Crayola's pending decision to eliminate a crayon color for the first time in a century not sitting well with Christian Co. art teacher, some of her students

Kentucky New Era, Hopkinsville, March 31, 2017

Teachers, children questioning Crayola’s announcement

By Meredith Willse

The word “devastated” was used after a Christian County High School art class learned that on Friday, Crayola will remove a color from the 24-pack for the first time in 100 years.

Paula Gieseke announced to her class Tuesday afternoon that Crayola was giving one color the boot, which will be announced Friday for National Crayon Day in a ceremony in Times Square.

“I’m afraid it’s going to be cerulean,” she said, “which is my favorite.”

It transitions better than some other colors in the box, the art teacher added.

It also happens to be the name of the town she lives in.

“I’m just going to be devastated,” she said.

According to the Associated Press, the 24-pack contains the colors red, yellow, blue, brown, orange, green, violet, black, carnation pink, yellow orange, blue green, red violet, red orange, yellow green, blue violet, white, violet red, dandelion, cerulean, apricot, scarlet, green yellow, indigo and gray.

Gieseke explained she thought cerulean would go because most of the box is primary or secondary colors. It also couldn’t be apricot because that’s the flesh-toned color, she guessed.

It hits her more because she orders the classroom-pack version of that box for her classes. There’s also a few projects her students do based on those crayons, such as a wax resistance and a color wheel.

If it is cerulean, she’s going to have to change her projects to better fit the new box.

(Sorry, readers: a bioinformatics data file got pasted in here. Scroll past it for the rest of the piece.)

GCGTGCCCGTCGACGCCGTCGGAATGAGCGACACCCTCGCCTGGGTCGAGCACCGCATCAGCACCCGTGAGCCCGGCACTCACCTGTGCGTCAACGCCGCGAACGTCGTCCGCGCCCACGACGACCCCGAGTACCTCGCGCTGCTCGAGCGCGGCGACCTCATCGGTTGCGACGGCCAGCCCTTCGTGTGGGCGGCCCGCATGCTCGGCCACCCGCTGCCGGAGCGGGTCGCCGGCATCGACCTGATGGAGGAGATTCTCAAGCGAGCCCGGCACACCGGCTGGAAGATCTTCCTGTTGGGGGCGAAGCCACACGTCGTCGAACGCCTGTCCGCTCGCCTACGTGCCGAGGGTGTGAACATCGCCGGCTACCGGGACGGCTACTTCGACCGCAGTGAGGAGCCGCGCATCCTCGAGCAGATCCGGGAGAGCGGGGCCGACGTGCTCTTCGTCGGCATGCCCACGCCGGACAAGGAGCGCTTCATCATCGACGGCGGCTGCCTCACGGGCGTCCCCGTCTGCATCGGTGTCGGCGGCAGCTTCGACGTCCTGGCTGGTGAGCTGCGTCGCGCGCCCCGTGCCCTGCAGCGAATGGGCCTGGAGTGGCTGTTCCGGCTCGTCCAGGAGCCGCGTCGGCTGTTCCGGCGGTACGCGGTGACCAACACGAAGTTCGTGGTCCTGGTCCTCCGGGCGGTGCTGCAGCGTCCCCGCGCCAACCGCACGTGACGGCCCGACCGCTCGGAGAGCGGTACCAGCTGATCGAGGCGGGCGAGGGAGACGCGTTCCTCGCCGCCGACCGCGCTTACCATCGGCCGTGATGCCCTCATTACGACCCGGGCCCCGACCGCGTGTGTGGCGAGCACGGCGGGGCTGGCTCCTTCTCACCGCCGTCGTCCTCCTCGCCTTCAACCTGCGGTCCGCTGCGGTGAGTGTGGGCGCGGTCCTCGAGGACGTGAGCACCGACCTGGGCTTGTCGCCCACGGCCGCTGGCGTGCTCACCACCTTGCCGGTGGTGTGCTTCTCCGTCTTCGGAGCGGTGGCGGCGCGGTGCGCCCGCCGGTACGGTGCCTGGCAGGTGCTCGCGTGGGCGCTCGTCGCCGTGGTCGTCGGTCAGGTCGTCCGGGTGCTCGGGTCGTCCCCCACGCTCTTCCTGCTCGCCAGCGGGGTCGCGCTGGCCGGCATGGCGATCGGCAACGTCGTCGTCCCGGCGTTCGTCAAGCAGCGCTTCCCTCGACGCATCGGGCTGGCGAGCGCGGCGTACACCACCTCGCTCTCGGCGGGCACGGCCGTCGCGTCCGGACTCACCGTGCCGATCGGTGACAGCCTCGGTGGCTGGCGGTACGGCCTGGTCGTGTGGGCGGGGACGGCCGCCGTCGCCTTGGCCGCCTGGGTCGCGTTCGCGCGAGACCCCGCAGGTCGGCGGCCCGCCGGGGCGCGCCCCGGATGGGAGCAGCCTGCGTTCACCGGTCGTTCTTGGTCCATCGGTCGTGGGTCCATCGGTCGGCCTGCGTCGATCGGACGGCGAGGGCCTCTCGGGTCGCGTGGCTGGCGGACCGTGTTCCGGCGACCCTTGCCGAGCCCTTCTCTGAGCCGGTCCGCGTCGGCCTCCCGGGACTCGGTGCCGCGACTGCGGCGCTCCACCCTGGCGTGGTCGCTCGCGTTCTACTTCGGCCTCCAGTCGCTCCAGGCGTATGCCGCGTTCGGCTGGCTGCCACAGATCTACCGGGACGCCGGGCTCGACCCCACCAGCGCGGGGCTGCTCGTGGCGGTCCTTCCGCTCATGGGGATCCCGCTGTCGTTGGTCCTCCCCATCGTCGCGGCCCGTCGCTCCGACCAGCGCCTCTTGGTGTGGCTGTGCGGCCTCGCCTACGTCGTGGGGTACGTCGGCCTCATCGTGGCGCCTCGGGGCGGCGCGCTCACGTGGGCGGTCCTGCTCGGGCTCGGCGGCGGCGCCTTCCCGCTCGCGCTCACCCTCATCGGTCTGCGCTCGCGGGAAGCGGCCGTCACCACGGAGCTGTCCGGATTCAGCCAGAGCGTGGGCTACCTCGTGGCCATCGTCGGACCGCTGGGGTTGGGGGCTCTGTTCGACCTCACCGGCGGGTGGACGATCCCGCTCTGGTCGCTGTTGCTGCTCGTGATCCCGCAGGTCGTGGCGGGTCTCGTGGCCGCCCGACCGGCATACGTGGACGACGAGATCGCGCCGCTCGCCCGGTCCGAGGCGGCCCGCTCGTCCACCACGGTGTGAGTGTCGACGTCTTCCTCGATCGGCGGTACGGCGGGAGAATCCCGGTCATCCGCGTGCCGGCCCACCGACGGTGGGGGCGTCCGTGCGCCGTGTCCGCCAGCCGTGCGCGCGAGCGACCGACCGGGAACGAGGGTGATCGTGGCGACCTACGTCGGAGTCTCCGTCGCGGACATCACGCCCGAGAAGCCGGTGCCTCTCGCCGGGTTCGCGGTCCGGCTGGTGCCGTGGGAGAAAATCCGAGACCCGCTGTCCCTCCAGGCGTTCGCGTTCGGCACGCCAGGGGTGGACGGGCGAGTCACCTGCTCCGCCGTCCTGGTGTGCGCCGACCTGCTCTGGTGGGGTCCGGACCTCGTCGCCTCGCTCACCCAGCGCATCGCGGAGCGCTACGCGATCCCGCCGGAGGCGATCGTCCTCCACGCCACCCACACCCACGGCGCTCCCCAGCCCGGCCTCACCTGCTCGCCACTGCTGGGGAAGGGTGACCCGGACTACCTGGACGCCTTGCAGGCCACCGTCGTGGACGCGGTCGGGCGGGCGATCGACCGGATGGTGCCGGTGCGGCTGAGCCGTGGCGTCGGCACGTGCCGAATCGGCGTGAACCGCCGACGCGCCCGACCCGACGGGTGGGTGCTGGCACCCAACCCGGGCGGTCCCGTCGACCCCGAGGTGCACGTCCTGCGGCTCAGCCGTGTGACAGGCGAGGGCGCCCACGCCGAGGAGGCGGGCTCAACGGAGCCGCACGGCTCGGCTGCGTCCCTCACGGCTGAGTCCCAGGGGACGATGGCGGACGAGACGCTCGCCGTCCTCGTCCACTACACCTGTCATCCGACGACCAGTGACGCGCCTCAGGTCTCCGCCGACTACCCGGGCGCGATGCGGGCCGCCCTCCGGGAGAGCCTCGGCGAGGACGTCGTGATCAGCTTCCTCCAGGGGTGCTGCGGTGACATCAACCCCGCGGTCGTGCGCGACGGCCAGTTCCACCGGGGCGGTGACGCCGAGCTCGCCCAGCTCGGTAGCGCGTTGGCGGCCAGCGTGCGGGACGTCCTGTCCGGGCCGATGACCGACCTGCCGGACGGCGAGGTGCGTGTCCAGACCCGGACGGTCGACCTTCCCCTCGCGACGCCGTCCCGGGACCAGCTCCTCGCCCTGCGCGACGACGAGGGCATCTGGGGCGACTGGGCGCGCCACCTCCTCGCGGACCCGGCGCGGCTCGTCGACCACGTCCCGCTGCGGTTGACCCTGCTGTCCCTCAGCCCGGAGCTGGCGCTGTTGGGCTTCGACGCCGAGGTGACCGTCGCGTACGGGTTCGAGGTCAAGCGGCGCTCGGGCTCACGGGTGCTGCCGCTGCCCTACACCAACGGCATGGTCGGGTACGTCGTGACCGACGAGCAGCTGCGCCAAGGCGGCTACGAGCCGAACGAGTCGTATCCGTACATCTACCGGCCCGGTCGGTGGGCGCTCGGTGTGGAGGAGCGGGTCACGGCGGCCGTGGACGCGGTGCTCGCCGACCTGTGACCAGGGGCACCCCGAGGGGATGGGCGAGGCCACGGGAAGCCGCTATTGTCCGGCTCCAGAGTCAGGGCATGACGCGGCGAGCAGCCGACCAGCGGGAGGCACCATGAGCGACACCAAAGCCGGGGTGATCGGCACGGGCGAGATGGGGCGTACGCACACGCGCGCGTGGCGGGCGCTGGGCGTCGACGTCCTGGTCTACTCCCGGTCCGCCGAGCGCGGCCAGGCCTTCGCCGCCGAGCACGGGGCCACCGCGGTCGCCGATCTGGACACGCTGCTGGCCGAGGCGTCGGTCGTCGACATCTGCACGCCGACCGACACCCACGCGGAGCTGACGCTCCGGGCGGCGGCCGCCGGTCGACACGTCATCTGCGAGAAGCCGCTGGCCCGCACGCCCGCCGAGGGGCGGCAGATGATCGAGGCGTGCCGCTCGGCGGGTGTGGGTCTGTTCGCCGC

“Why are they crossing one out,” Gieseke asked.

She can’t switch to another crayon brand because that one works best, in her opinion. The other brands, such as RoseArt, don’t blend as well as Crayola’s, she said.

Seconds after she announced it to her class, 18-year-old student and artist Lexi Hedden said it better be green yellow that goes.

“It’s hideous,” she said. “It deserves to go.”

Hedden explained that it is way too neon of a color to be in that pack. On top of that, it’s too bright to use in most art.

“It’s not appealing,” she said.

Hedden is also nervous that her favorite, red violet, will be the one chosen. She explained that she does abstract art and that color blends well between the reds, purples and pinks when she’s working.

Then they turned their attention to another unloved crayon that they think should go — white. Gieseke said it doesn’t blend well with the other colors, doesn’t work in their wax resistance project and it can’t be used on white paper.

It should be switched out with a tan, Gieseke suggested, so there can be more flesh tones.

She wondered if the impending color deletion is to help fill a demand that adults with coloring books may want. Hedden agreed.

“You can’t just erase a color from someone’s mind,” Hedden continued, adding there’s no new colors to add.

The teen continued to say that America is going through so many changes right now, so why now?

“Why would they do this to us,” she asked.

Another student, Trevlin Six, 14, jumped in saying it’s probably a marketing scheme. He said if he were working for that company and realized sales were down, he would pull the crayon out for a few months, then hype up its return.

In the end, Hedden has her heart set on green yellow being removed. If it happens to be red violet, she said she and Crayola won’t be getting along.

Gieseke added that her classes will be watching the announcement, which will be live-streamed from 8:45 a.m. to 9:30 a.m. Friday.

Small Heart Daycare was also shocked by the news. Melody Joseph, the owner of the daycare, told a class who gasped when they heard. They also use those crayons and ordered special packs, similar to Gieseke.

The students weren’t sure what to think. Mekhi Adams said he was OK with a color being retired and picked red to be put out in the cold. Sakiyah Watkins said she wanted them all to stay because she likes them.

Joseph said she didn’t want them to change, but if she did have to pick a color to go, she thought it should be white.

Otherwise, she would want it to be replaced with a brighter color for the children.

“The kids tend to use brighter colors,” she said.

Joseph added they will know when that color is gone, too — children know what colors they are asking for.

Print This Article
View text-based website